There are also many misunderstandings about how trust works, and DeSteno tries to set the record straight. Contrary to popular belief, people cannot look at someone’s face and determine if they are lying or not, he writes. In addition, while many of us want to think of trustworthiness as a fixed state—with people and institutions being “trustworthy” or not—research has found that our trustworthiness is malleable, dependent on our mood state and the circumstances that surround us.
According to DeSteno, whether or not we act with integrity involves a kind of calculus inside of our heads, where “decisions to be trustworthy derive from conscious and non-conscious calculations weighing the trade-offs of short-term and long-term gains.”
It’s a bit like the fable of the ant and the grasshopper, he writes, where the hard-working ant who plans for a rainy day wins out over the lazy grasshopper. While we may choose the untrustworthy route if we think we can get away with it or little harm will be done, being trustworthy often produces benefits in the long run.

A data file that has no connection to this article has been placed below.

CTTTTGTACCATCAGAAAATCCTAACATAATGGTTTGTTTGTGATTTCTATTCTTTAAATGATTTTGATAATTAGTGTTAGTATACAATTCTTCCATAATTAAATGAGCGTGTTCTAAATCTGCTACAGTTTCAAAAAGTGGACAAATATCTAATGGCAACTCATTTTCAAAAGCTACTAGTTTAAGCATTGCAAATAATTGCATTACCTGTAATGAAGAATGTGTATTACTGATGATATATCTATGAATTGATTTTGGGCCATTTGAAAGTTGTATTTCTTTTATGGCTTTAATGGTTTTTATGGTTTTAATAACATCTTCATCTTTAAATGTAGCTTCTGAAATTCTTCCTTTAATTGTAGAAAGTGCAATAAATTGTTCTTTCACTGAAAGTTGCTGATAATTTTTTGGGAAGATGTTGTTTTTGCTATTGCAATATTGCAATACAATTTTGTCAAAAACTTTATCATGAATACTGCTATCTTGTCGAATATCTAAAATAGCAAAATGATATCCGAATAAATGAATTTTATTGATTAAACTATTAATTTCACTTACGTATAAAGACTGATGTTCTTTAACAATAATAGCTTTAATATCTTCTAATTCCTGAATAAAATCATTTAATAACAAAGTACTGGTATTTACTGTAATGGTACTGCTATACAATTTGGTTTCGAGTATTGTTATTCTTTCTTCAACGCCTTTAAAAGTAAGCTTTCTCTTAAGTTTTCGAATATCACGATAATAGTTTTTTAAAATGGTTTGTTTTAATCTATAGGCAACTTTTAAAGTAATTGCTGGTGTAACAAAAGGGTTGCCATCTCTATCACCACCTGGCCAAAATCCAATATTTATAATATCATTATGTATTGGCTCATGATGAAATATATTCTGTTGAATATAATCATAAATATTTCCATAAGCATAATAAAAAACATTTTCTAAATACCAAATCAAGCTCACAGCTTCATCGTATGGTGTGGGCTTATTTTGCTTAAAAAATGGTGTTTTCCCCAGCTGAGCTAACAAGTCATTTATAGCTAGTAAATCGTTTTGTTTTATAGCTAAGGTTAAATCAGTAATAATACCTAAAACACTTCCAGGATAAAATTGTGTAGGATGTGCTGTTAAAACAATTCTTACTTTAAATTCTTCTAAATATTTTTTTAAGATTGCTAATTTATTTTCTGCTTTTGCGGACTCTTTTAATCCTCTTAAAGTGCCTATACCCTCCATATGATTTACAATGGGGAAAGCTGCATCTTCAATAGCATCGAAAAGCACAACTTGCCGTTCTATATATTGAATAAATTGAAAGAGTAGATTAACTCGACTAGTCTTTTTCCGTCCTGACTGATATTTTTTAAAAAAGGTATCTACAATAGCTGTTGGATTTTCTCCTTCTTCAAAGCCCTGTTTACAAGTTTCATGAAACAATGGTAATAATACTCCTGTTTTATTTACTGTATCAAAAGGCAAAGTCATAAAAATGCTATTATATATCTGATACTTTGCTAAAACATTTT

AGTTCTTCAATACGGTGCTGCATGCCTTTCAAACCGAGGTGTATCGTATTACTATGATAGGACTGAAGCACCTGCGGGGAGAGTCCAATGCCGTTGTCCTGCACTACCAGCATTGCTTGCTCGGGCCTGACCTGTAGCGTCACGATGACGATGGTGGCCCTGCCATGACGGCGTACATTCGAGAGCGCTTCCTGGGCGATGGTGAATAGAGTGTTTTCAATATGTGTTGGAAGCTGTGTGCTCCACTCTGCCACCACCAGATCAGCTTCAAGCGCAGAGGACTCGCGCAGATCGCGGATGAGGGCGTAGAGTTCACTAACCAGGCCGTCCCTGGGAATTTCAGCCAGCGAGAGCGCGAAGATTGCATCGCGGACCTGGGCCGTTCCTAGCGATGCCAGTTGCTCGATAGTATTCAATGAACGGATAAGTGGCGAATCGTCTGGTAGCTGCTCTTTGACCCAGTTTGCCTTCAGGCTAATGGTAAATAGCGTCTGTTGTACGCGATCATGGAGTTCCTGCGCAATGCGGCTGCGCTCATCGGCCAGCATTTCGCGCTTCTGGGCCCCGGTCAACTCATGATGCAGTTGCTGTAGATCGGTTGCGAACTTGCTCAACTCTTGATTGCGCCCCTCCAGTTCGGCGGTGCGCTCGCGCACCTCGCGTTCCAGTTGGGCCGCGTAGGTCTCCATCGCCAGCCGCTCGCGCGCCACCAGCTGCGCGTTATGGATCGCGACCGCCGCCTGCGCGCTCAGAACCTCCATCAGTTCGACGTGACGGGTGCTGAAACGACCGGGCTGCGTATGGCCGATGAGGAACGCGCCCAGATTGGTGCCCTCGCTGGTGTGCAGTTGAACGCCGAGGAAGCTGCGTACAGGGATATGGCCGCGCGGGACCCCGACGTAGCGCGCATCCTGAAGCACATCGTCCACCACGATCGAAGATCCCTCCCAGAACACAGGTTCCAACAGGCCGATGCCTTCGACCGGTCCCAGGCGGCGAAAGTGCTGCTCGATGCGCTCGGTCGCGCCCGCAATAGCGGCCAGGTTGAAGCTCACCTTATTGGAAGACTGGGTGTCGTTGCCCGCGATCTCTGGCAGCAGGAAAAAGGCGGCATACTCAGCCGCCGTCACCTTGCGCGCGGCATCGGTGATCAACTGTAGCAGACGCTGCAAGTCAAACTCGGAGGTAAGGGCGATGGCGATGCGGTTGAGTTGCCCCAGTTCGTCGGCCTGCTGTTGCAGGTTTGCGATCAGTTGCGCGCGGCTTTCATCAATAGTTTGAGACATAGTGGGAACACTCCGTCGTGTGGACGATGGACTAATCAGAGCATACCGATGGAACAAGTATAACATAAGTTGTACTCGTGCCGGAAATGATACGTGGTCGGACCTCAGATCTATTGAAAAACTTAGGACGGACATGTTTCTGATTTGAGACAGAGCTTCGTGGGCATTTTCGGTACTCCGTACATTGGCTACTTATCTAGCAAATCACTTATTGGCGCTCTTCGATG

Perhaps this is why trust plays such an important role in so many social interactions. Research shows that children learn better when they have a teacher that is competent and whom they can trust to give them the right information and support them along the way. Even very young preschoolers have been shown to be able to assess the reliability of a teacher and will seek the one they think they can trust over the one they are more familiar with. Those kids are learning a skill they’ll need in the “real” world: trust is necessary in business transactions—and so is the ability to detect a cheater.
This gets at one of the main lessons of DeSteno’s book: We all want to know how best to determine when it’s good to trust and when we need to be more diligent—but, unfortunately, a person’s trustworthiness can’t be reliably predicted from past actions. A reputation built on trust is not a perfect predictor of future trustworthy behavior, writes DeSteno, though it can act as an imperfect guide.